Mountain View, CA – Adobe Systems has said it will shutter its research and development center in China because of what the US software giant says are the country’s “increasingly unfavorable” business conditions.
The Beijing facility opened its doors on October 2008 with more than 300 people involved in developing software products specifically designed for the Chinese market.
The process of closing down the center will reportedly continue through the end of the year.
Lay-offs have already started with about 300 people likely to face job cuts. Some 30 employees, the company said, will be relocated to the company’s headquarters in Northern California or to branch offices in India.
“We are committed to China as a long-term market, and will continue our sales presence nationally as always,” the company said in a statement released to the press.
The move, it said, “will not affect Adobe’s overall level of investment in R&D and is not an indication of financial performance in China or worldwide.”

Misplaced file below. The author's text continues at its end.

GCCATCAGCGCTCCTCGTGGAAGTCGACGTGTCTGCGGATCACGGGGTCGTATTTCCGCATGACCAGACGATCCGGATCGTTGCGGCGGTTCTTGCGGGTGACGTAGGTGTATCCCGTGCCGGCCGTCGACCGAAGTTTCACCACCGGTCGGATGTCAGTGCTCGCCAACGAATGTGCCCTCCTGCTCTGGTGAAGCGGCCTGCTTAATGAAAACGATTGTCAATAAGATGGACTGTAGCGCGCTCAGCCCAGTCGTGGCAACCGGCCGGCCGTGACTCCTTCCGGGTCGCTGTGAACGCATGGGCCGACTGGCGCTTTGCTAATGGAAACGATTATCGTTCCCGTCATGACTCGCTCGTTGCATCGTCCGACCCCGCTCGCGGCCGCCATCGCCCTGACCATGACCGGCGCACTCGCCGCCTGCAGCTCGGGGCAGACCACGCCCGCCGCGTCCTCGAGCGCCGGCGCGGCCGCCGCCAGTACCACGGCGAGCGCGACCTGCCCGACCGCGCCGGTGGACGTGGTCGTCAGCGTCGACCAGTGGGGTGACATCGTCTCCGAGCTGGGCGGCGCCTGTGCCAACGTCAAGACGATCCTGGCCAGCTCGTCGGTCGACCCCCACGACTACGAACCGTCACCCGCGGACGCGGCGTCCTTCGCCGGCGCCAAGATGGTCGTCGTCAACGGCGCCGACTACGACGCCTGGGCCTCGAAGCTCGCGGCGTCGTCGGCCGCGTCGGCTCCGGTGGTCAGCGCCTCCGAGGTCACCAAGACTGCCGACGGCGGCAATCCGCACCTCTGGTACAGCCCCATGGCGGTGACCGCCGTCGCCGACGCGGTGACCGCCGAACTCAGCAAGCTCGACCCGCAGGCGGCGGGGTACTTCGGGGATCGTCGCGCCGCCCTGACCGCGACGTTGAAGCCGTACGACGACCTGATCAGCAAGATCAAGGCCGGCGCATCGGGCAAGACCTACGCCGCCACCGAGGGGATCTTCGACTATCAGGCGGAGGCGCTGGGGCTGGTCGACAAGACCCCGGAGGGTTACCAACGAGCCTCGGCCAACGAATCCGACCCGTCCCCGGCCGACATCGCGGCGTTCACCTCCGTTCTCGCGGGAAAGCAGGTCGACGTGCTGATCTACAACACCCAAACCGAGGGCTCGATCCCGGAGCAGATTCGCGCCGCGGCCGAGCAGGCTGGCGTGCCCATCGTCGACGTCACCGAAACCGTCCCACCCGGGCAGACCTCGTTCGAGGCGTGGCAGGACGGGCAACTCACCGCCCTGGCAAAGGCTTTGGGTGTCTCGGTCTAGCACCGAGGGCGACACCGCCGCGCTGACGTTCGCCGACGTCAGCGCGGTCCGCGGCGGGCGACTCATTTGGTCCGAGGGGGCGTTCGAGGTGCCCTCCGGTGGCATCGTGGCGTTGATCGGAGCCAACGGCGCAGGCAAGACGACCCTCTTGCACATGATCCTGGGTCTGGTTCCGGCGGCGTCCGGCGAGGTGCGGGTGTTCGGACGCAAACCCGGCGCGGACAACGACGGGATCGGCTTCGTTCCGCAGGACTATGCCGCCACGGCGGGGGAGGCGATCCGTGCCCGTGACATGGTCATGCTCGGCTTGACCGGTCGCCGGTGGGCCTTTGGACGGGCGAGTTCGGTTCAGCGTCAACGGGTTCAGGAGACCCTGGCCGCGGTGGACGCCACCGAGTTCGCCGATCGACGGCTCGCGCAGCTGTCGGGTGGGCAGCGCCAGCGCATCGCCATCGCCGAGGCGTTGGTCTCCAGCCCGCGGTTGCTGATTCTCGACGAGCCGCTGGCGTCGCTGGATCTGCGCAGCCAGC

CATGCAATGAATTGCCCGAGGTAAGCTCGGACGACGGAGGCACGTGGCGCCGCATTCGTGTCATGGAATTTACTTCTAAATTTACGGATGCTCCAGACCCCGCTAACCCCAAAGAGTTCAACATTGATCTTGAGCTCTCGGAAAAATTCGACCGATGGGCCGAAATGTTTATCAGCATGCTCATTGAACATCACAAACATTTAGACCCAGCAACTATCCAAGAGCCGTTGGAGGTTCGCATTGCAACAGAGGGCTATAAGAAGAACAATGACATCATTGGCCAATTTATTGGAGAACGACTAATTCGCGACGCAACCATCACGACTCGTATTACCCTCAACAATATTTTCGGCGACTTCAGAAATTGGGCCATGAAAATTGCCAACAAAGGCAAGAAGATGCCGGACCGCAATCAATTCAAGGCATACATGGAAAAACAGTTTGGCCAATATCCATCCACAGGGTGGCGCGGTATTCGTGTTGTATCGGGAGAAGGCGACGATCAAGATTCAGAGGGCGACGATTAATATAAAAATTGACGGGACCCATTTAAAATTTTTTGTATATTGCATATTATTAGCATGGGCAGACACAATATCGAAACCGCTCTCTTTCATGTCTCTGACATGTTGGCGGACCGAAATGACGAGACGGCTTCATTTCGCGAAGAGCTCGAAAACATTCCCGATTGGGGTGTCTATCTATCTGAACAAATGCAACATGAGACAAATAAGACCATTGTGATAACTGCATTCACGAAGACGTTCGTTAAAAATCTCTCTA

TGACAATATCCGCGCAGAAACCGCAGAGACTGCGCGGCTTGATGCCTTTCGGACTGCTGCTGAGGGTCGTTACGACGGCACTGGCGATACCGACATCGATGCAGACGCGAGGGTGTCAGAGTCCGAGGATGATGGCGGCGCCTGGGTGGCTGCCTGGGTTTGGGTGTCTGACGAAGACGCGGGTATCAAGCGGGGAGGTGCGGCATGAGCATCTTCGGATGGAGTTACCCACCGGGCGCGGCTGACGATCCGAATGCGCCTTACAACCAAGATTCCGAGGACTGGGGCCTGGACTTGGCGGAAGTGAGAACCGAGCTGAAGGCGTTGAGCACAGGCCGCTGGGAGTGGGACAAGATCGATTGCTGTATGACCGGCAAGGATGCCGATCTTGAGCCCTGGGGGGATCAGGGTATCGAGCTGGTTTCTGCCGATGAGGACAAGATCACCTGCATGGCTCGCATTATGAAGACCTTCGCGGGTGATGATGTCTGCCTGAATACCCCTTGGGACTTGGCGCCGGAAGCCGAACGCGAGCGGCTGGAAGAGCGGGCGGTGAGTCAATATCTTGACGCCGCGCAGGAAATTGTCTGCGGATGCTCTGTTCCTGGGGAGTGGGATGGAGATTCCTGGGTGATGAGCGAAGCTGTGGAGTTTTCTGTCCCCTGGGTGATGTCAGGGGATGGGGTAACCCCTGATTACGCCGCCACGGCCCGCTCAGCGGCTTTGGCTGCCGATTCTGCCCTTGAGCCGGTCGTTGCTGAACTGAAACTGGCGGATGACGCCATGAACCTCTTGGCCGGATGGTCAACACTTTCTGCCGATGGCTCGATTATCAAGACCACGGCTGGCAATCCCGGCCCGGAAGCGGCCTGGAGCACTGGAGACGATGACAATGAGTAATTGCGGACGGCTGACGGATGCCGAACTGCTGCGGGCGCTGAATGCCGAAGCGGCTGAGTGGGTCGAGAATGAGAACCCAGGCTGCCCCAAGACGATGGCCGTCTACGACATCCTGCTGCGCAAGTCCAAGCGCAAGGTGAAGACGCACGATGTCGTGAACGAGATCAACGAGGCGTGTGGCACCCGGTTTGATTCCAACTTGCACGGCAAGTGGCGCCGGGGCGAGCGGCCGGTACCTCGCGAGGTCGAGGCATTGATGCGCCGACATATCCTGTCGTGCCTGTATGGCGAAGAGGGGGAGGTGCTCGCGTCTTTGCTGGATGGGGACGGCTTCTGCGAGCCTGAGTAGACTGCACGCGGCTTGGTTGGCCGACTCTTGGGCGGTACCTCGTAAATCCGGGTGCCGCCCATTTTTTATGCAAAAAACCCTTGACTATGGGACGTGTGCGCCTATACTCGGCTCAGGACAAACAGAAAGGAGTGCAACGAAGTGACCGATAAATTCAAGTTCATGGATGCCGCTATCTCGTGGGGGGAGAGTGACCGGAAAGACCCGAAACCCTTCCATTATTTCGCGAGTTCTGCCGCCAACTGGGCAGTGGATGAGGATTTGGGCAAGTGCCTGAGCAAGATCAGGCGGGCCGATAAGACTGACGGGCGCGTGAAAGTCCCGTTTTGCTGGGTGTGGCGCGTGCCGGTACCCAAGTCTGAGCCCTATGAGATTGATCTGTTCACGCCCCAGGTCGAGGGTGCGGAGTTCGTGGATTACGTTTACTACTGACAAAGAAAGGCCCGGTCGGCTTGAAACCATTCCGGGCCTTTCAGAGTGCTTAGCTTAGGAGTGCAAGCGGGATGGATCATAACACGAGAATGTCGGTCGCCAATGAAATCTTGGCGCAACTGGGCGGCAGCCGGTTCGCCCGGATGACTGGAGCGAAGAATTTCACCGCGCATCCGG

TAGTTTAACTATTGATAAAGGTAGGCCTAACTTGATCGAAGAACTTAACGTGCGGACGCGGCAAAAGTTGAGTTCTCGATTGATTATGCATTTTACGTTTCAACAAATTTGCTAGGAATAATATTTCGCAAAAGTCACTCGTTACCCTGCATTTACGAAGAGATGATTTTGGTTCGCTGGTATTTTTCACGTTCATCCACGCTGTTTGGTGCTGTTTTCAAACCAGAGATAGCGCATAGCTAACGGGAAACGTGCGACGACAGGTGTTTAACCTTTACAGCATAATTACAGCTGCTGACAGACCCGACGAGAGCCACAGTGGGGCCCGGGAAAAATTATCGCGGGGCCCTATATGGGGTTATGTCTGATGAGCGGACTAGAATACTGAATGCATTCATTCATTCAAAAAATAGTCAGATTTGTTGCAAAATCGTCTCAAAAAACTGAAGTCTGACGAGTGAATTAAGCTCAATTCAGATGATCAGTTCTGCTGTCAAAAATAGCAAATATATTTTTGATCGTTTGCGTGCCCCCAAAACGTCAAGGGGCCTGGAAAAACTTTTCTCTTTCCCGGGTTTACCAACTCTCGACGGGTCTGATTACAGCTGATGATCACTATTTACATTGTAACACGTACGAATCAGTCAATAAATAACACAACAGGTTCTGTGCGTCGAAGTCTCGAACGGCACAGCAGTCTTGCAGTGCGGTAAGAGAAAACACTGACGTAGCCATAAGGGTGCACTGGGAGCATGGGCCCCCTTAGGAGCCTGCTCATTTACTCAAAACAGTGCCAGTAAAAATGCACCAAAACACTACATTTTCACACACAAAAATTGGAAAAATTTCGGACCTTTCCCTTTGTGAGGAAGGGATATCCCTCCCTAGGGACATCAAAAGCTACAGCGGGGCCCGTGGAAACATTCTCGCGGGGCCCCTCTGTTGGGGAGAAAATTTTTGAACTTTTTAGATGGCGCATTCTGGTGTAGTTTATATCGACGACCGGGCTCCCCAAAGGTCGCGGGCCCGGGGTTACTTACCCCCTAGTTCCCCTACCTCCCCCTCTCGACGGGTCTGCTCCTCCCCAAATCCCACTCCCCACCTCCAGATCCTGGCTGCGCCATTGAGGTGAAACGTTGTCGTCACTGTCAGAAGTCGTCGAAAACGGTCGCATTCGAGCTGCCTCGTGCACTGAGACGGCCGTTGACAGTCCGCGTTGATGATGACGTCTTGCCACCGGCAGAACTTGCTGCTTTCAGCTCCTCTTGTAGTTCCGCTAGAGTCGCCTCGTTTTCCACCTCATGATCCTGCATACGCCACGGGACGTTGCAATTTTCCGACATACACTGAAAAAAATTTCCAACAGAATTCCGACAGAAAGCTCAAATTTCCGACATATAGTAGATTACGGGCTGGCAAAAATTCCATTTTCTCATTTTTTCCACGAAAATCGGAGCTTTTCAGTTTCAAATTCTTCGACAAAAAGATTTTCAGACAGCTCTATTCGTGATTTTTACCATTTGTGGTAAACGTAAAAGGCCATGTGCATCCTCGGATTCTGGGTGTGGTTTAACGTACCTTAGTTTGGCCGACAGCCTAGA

Adobe did say it would, however, maintain its Chinese sales offices in Shanghai, Beijing, Guangzhou, Shenzhen, Hong Kong.
The Silicon Valley-based company is just one of several US-based high-tech firms that have come under increasing scrutiny by the Chinese government over allegedly illegal business practices.
Microsoft and Qualcomm are currently being probed, while Adobe recently had its office in Beijing raided by Chinese officials as part of an “anti-monopoly investigation” aimed at its ‘Office’ suite of programs and ‘Windows’ operating system, which is used on the vast majority of computers in China.
The head of the government agency investigating Microsoft for what it calls “monopoly actions” said last month that the probe includes the way the US giant distributes its media player and browser.
Speculation by industry analysts draws a connecting line between the investigations by Beijing and the US government’s indictment earlier this year of five members of a Chinese military unit for allegedly hacking into the computer systems of several major US companies to steal trade secrets – a charge the Chinese government vehemently denies.